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Thursday, 22 October 2020

Interview: The world needs entrepreneur heroes to see current challenges as opportunities

The world not only needs innovation in the face of the coronavirus crisis, but especially afterwards, to rebuild the global economy on better foundations, says Jason Pau, Jack Ma Foundation senior advisor

Ashraf Amin , Sunday 12 Apr 2020
Jason Pau, Jack Ma Foundation senior advisor
The world not only needs innovation in the face of the coronavirus crisis, but especially afterwards, to rebuild the global economy on better foundations, says Jason Pau, Jack Ma Foundation senior advisor
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Considered as one of the leading Chinese multinational technological companies in the fields of e-commerce, internet and cloud computing services, Ali Baba and its sister foundations have been playing a crucial role in collaboration with the Chinese government and the medical sector to reduce the spread of the Covid19 virus in China.

In the following interview Jason Pau, Senior Advisor for Jack Ma foundation shares their experience to strengthen the world combat against covid-19. He also highlights on their initiative to support African entrepreneurs and the successful stories of startups in the continent who are able to excel and provide creative solutions in these hard-economic moments.

With respect to the current world crisis due to the spread of the corona virus. What are the experiences and technological tools that you can share with technology companies and policy makers to overcome the current crisis?

It is extremely important that we be able to pool efforts and use all resources at our disposal to combat Covid-19. To this end, the "Jack Ma" Foundation and the "Alibaba" Foundation share a digital guide developed by doctors and health personnel in the first hospital of the Faculty of Medicine - Zhejiang University (FAHZU)

This specialized medical staff was the forefront of the front lines of Covid-19 treatment in China, and they had a critical role in slowing its spread. Therefore, in the digital guide, they cover and share what they have learned in every step of the way to confront the virus on a global scale, from examination, to diagnosis and treatment of patients who have contracted the disease. We provided the digital guide in ten languages ​​and can be viewed through the following link covid-19.alibabacloud.com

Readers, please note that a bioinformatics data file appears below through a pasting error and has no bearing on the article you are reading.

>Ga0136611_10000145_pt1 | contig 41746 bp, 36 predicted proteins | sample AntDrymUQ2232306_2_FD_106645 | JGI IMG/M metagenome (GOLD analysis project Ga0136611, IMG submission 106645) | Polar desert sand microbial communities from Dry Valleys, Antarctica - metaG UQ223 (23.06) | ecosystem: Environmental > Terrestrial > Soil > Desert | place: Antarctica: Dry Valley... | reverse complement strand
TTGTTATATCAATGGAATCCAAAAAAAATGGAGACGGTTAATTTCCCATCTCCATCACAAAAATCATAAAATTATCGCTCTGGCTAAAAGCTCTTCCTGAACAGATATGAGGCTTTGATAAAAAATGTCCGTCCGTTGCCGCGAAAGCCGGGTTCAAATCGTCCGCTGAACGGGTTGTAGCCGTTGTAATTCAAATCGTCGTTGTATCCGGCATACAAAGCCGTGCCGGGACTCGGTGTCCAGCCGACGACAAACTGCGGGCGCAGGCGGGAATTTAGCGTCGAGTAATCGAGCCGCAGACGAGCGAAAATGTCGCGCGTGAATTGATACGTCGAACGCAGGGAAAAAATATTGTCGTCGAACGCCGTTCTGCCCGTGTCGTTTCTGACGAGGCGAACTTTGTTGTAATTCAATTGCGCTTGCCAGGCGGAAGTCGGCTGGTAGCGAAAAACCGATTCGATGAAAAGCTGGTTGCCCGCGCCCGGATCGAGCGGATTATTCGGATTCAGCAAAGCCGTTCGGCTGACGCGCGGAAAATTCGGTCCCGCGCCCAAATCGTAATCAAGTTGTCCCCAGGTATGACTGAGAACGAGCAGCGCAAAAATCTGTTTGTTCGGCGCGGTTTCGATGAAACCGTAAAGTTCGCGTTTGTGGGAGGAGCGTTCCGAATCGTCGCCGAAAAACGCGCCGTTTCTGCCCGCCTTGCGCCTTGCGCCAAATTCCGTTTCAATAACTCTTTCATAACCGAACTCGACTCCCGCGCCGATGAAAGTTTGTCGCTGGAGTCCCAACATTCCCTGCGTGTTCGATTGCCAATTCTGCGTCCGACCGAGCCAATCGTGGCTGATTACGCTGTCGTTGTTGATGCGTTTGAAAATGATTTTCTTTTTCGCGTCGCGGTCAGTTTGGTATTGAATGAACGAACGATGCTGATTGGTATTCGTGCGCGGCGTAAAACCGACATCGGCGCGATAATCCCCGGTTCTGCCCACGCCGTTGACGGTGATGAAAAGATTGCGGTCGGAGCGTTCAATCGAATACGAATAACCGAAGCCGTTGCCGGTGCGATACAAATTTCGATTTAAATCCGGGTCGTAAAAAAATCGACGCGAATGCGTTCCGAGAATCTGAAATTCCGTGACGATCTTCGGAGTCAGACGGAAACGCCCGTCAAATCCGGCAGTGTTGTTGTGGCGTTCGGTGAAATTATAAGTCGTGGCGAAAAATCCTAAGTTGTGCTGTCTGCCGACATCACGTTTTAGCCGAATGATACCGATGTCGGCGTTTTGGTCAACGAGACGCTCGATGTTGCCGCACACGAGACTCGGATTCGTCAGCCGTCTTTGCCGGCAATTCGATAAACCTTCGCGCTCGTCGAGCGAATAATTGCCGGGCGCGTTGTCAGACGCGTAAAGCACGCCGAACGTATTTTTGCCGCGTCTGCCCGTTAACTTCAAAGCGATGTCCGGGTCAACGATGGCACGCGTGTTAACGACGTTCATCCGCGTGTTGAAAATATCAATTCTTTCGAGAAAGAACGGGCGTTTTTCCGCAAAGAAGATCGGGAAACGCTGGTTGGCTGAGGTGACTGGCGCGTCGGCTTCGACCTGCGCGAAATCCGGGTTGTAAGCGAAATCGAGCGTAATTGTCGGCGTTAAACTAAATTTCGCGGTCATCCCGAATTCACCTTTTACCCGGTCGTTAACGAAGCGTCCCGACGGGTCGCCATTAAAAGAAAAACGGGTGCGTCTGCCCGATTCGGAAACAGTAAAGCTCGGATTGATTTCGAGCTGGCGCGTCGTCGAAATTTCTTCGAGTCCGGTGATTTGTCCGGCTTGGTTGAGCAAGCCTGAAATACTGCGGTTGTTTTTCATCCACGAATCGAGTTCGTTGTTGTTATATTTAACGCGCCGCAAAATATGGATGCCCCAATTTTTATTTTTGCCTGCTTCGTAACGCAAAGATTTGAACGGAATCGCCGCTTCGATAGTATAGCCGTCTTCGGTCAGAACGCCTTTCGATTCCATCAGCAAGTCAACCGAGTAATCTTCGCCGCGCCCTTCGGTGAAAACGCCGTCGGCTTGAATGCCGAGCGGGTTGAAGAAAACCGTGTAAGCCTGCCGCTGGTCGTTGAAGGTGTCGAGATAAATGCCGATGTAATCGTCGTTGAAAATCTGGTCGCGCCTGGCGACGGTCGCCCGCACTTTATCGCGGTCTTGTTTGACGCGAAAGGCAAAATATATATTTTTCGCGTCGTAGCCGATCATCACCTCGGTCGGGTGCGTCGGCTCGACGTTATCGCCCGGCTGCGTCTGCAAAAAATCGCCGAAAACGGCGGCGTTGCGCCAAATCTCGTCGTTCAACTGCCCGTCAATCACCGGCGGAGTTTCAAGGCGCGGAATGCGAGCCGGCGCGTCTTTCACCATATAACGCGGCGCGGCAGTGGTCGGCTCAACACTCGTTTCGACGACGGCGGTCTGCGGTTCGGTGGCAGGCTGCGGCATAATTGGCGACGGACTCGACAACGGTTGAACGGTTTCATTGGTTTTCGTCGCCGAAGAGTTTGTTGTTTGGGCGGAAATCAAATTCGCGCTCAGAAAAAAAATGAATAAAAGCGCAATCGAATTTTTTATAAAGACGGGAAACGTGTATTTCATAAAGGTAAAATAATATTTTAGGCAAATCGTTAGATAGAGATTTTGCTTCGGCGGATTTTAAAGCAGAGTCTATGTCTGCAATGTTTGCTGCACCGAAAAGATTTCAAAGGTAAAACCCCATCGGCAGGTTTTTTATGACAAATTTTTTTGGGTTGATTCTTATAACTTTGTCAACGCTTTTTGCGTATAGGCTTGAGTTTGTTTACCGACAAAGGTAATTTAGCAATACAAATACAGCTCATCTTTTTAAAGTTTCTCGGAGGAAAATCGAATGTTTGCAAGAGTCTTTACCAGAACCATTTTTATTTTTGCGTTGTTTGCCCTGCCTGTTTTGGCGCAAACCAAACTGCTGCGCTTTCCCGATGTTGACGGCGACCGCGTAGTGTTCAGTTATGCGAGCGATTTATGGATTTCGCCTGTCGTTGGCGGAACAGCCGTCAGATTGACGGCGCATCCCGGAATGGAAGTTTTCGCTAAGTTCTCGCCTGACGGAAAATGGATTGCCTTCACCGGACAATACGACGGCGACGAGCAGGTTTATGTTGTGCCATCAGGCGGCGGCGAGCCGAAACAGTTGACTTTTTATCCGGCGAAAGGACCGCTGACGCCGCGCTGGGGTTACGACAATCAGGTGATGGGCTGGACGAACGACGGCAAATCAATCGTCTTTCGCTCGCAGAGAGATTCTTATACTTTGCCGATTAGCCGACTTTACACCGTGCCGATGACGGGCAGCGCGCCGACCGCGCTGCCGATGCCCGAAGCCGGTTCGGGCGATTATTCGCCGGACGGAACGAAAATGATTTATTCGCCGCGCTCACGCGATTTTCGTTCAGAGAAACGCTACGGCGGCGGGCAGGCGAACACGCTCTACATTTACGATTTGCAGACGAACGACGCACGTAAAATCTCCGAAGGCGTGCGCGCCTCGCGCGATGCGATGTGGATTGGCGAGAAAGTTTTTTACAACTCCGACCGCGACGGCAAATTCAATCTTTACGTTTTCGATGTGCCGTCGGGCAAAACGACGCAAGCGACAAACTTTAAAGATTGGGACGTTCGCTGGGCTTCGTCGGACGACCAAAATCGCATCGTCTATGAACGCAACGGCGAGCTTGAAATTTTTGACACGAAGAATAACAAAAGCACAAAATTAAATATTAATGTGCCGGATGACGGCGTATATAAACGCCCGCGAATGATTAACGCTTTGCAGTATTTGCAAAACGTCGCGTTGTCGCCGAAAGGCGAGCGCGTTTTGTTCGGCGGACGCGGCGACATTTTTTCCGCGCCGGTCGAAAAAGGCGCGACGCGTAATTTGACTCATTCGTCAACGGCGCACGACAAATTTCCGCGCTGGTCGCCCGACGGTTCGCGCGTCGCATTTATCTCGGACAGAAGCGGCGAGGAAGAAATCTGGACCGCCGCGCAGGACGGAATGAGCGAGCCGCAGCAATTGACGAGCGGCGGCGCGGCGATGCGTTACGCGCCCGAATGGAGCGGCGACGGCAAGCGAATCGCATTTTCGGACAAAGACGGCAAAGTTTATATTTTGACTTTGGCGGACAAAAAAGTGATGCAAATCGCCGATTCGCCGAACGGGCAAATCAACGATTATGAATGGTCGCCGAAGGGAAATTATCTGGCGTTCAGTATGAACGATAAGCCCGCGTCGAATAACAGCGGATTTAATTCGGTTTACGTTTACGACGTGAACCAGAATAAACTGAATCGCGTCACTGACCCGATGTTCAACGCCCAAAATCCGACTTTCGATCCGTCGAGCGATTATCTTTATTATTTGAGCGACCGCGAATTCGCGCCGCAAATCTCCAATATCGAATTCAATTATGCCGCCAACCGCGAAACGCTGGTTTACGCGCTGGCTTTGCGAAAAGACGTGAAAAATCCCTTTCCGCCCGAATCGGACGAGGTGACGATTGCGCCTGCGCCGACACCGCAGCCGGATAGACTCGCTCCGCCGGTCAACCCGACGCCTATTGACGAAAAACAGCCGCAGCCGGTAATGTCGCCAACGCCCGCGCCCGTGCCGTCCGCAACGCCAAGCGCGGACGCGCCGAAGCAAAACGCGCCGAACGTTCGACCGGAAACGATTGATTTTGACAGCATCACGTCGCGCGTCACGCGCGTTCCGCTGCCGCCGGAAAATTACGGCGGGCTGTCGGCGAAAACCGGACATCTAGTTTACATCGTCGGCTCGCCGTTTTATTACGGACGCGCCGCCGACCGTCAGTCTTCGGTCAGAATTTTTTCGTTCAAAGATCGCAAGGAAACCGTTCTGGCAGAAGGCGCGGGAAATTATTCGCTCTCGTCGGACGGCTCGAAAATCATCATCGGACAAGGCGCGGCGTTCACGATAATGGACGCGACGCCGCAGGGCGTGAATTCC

The two institutions also established an international communications platform for medical sector experts to facilitate communication between these experts around the world with the aim of exchanging experiences and lessons learned during the fight against the Covid 19 pandemic. The platform is provided by Alibaba's DingTalk messaging program, and supports simultaneous interpretation using AI technology in 11 languages. Our goal is to enable medical sector experts worldwide to engage in bilateral talks to exchange experiences in fighting the epidemic, as well as group participation in live broadcasting sessions and webinars with their peers from other countries.

Many international conferences and events were cancelled or postponed. Why have you decided to launch the Africa Netpreneur competition in its second year?  

The Africa Netpreneur Prize Initiative (ANPI) is the flagship philanthropic program of the Jack Ma Foundation. Since we first launched the ANPI, our long-term mission has been to recognize 100 African entrepreneurs and commit to allocating US$100 million in grant funding, training programs, and support for the broad African entrepreneurial ecosystem over a ten-year period.

Indeed, we find ourselves in unprecedented and extraordinary times, but it is now more than ever that we need entrepreneurs with courage and vision to do what they do best – solve problems and create economic opportunities for society. At this time, it is not only physical but also economic well-being that is under attack and it is in the nature of entrepreneurs to find the resources, resilience and strength to overcome challenges. With the ANPI’s “Africa’s Business Heroes” prize competition, we hope to encourage aspiring applicants to seize this opportunity to break through barriers and create hope for the future at a time where hope is desperately needed.

For this year’s competition, all ten finalists will share a prize pool of USD 1.5 million in grant money, up from USD 1 million last year. We will also be working with Anchor Partners across the continent, including RiseUp from Egypt, to identify and support African entrepreneurs. We will also partner with Pulse.Africa to highlight stories of African entrepreneur heroes.

How many applicants do you expect will apply?

We are excited to have kicked off the application process on April 6 until June 9. The competition is open to African entrepreneurs from all 54 African countries, across every sector, age group, and gender. Last year we received nearly 10,000 applications from 50 African countries, and we hope to receive even more this year.

Will there be any preferences to select the projects related to covid-19 crisis?

The Africa’s Business Heroes prize competition is open to businesses in all sectors. We are focused on those working to solve the most pressing problems across Africa. Finalists will be selected for their vision and leadership, inspiring and innovative ideas, and their ability to create positive impact and value for their local communities.